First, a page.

President Barack Obama called it “horrific,” “cowardly” and “evil” and pledged US support to bring the terrorists responsible to justice.
European Commission President Jean-Claude Juncker called it an act of “barbarism.”
“I am profoundly shocked by the brutal and inhuman attack on the offices of Charlie Hebdo. This is an intolerable act, an act of barbarism which challenges us all as human and Europeans,” Juncker said in a statement issued by the 28-nation EU.
German Chancellor Angela Merkel condemned the “despicable” attack in a condolence letter to French President Francois Hollande.
“I was shocked to learn of the despicable attack on the newspaper in Paris,” the German leader wrote.
Merkel said “this repulsive act” was “not only an attack on the lives of French citizens and France’s national security.”
“It is also an attack on freedom of expression and the press — a key component of our free democratic culture — which cannot be justified,” she said.
“I would like to express to you and your compatriots in this hour of suffering the sympathy of the German people as well my own sorrow, and convey my condolences to the victims’ loved ones.”
Russian President Vladimir Putin condemned “terrorism” in all its forms, his spokesman said Wednesday.
“Moscow resolutely condemns terrorism in all its forms,” Putin’s spokesman Dmitry Peskov told TASS news agency, adding: “Nothing can justify terrorist attacks.”
“President Putin… expresses his deep condolences to the relatives and loved ones of the dead and also to the people of Paris and all the French,” Peskov said.
“We are convinced that the fight with terrorism is impossible without cooperation between many sides,” Putin’s spokesman said in a separate comment to RIA Novosti state news agency. “Not one country can fight this evil alone.”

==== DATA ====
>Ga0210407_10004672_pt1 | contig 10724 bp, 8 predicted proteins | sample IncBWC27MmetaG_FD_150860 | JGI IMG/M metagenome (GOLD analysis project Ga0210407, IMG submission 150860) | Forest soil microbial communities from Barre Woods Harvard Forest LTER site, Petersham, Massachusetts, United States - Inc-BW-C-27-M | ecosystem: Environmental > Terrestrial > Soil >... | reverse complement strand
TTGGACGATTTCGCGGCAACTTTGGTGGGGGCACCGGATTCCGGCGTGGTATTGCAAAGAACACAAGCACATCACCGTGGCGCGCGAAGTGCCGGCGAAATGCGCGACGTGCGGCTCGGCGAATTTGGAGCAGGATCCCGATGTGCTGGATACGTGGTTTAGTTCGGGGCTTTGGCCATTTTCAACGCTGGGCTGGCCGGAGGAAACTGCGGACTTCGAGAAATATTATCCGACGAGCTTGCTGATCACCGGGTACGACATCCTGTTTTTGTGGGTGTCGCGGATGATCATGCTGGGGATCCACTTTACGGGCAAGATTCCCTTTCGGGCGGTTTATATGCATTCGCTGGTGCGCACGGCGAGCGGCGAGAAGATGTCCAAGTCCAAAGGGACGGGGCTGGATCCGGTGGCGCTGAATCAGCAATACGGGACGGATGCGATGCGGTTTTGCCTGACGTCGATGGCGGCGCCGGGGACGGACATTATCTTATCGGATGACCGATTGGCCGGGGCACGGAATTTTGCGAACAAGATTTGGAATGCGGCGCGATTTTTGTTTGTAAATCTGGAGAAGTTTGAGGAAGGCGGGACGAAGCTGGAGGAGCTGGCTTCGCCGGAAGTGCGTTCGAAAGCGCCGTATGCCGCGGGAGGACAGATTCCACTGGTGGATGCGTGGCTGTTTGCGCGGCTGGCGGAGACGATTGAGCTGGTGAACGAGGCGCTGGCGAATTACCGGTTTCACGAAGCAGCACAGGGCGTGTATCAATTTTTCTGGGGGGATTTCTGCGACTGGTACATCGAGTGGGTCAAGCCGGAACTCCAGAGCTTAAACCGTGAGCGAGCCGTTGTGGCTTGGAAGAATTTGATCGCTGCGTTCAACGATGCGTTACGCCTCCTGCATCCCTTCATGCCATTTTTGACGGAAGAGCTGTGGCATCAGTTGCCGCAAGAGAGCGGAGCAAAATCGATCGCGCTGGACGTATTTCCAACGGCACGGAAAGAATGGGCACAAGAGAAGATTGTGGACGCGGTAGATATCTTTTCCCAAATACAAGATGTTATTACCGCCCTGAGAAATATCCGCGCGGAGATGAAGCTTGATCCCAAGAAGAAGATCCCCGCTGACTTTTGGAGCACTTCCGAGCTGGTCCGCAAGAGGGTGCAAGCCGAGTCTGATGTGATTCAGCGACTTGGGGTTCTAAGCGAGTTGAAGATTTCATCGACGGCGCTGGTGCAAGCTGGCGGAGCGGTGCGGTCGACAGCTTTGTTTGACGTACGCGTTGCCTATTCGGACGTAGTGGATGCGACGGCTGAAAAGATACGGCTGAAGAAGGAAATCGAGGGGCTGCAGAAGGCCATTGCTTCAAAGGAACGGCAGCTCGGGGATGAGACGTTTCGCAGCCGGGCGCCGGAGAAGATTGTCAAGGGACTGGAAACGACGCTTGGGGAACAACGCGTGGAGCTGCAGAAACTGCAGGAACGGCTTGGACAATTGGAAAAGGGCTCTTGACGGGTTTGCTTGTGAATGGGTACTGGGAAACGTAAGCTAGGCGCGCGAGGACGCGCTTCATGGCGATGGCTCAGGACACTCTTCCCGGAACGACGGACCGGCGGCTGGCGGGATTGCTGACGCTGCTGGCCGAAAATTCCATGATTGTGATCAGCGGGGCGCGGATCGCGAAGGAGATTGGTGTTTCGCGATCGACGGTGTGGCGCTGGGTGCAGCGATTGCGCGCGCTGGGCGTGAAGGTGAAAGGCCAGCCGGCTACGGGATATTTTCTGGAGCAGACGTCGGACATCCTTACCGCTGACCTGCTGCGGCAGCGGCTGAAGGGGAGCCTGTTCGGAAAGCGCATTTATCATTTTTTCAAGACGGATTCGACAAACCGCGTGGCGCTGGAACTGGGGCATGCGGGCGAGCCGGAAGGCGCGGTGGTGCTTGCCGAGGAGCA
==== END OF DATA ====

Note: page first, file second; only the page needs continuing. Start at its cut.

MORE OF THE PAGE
The US and Canada swiftly condemned the massacre as well.
“Everybody here at the White House are with the families of those who were killed or injured in this attack,” White House spokesman Josh Earnest said, speaking on MSNBC.
“Senior officials at the White House have been in close touch with their counterparts in France this morning,” he added.
“The United States stand ready to work closely with the French” to help investigate the attack.
In Canada, Prime Minister Stephen Harper said he was “horrified by the barbaric attacks in France.”
“Our thoughts and prayers are with the victims and their families,” Harper said.
The French Council of the Muslim Faith (CFCM) umbrella group strongly decried the “barbaric” attack on the magazine, and the Union des organisations islamiques de France (UOIF) “condemns in the strongest terms this criminal attack, and these horrible murders,” according to a statement on its website.
Some of the best-known cartoonists in France were among the 12 killed when gunmen stormed the office of satirical newspaper Charlie Hebdo in Paris, a judicial source said.
Editor-in-chief Stephane Charbonnier, known as Charb, and the cartoonists known as Cabu, Tignous and Wolinski were killed in the attack on the paper, which had repeatedly published caricatures of the Muslim prophet Mohammed. Two policemen were also killed in the shooting.